GM foods: To label or not to label

In my law class, titled Risk Regulation: the U.S., Europe and Beyond, we will be discussing this week the topic of food safety. Thus, it was quite ironic this morning that I opened the local newspaper to an article about Washington state voters planning to vote on genetically modified (GM) food labeling on November 5th . If passed, the measure would be a first in the United States for GM food labeling. Similar to initiatives related to a soda tax, the food industry is strongly against the measure, with agribusiness giant Monsanto and others funding a $17 million campaign against GM food labeling in Washington state according to the article. They contend that there is no scientific reason to add thousands of new labels to foods, and that 70 to 80 percent of the products on the market already contain genetically modified ingredients. Currently, most GM crops are used either for industrial purposes, such as cotton, or for livestock feed and production of sugars and oils coming from soy and corn. Pro-consumer groups are for the labeling measure, contending a consumer’s right-to-know, with a concern for potential health effects.

Should Washington state, or the federal government for that matter, enforce GM food labeling? I am all in favor of providing more information to the consumer to help him or her make the correct decision, especially concerning health, but what kind of information would a GM food label provide a consumer? Are GM foods less healthy or environmentally friendly than non-GM foods? That question is still in debate. On the one side, GM crops do provide benefits such as increased protection against pests and disease, while on the other we are still trying to understand potential health and environmental effects from the introduction of genetic traits from other organisms into a food crop.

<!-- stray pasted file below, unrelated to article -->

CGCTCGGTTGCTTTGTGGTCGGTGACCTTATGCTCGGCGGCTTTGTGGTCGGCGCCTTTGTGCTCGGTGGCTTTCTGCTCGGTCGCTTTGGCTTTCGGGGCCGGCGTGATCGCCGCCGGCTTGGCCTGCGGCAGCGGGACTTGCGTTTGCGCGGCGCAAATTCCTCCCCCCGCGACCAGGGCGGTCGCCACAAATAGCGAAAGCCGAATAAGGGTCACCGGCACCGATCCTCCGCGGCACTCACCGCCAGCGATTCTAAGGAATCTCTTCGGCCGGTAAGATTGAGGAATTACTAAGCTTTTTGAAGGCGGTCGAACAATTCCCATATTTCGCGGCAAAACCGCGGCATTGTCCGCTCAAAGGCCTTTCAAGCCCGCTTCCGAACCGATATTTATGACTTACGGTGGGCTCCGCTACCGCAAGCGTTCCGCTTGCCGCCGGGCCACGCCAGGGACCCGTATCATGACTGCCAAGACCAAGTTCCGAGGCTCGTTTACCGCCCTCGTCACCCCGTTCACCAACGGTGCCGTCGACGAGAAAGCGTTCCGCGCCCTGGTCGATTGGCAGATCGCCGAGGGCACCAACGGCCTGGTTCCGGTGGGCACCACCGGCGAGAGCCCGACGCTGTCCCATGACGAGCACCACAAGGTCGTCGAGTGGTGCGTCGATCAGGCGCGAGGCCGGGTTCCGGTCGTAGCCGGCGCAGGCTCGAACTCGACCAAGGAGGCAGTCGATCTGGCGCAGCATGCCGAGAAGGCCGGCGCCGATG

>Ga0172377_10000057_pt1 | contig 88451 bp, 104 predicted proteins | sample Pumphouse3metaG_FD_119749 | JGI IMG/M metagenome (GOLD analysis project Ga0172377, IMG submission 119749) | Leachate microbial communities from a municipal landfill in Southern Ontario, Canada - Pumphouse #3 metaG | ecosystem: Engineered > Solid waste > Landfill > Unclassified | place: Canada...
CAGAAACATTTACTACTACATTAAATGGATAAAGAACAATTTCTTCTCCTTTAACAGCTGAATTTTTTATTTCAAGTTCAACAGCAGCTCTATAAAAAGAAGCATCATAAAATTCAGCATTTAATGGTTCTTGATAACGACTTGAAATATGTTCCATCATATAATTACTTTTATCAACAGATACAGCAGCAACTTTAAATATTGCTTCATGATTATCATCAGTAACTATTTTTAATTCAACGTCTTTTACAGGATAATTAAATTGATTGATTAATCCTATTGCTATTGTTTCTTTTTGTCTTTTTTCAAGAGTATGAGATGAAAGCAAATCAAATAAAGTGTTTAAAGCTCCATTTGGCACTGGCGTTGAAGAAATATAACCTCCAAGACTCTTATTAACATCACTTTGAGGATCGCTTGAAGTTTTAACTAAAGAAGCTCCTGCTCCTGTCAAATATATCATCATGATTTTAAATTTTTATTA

At this point, I believe that it is too early for a GM food label. While the label would notify a consumer of a food’s genetically modified status, there still has not been enough research done to inform the consumer on the benefits and costs of genetically modified foods to society. Much of Europe has taken a high and unfounded level of caution against genetically modified foods, stemming from the unrelated mad cow disease incident that happened in Great Britain in the 1990s. Regulation without proper evidence can lead to a lack of innovation, which in turn could prevent the invention of food products that are more healthy or environmentally friendly.

What do I think is the proper way forward on GM food labeling? Considering the demand for GM food labeling, with 26 states so far this year introducing GM food labeling bills, let us allow GM food labeling much in the way of cage free raised eggs. In this situation, the consumer who wants GM free food products will be able to choose them without drawing unusual and unfounded alarm to GM food products by the general consumer who, before the label, was unconcerned. All of the interest in GM food labeling needs to be taken into account by state and federal governments and should come with increased funding to study the potential health and environmental effects of GM foods, not by creating unfounded concern by the public through a GM food label.

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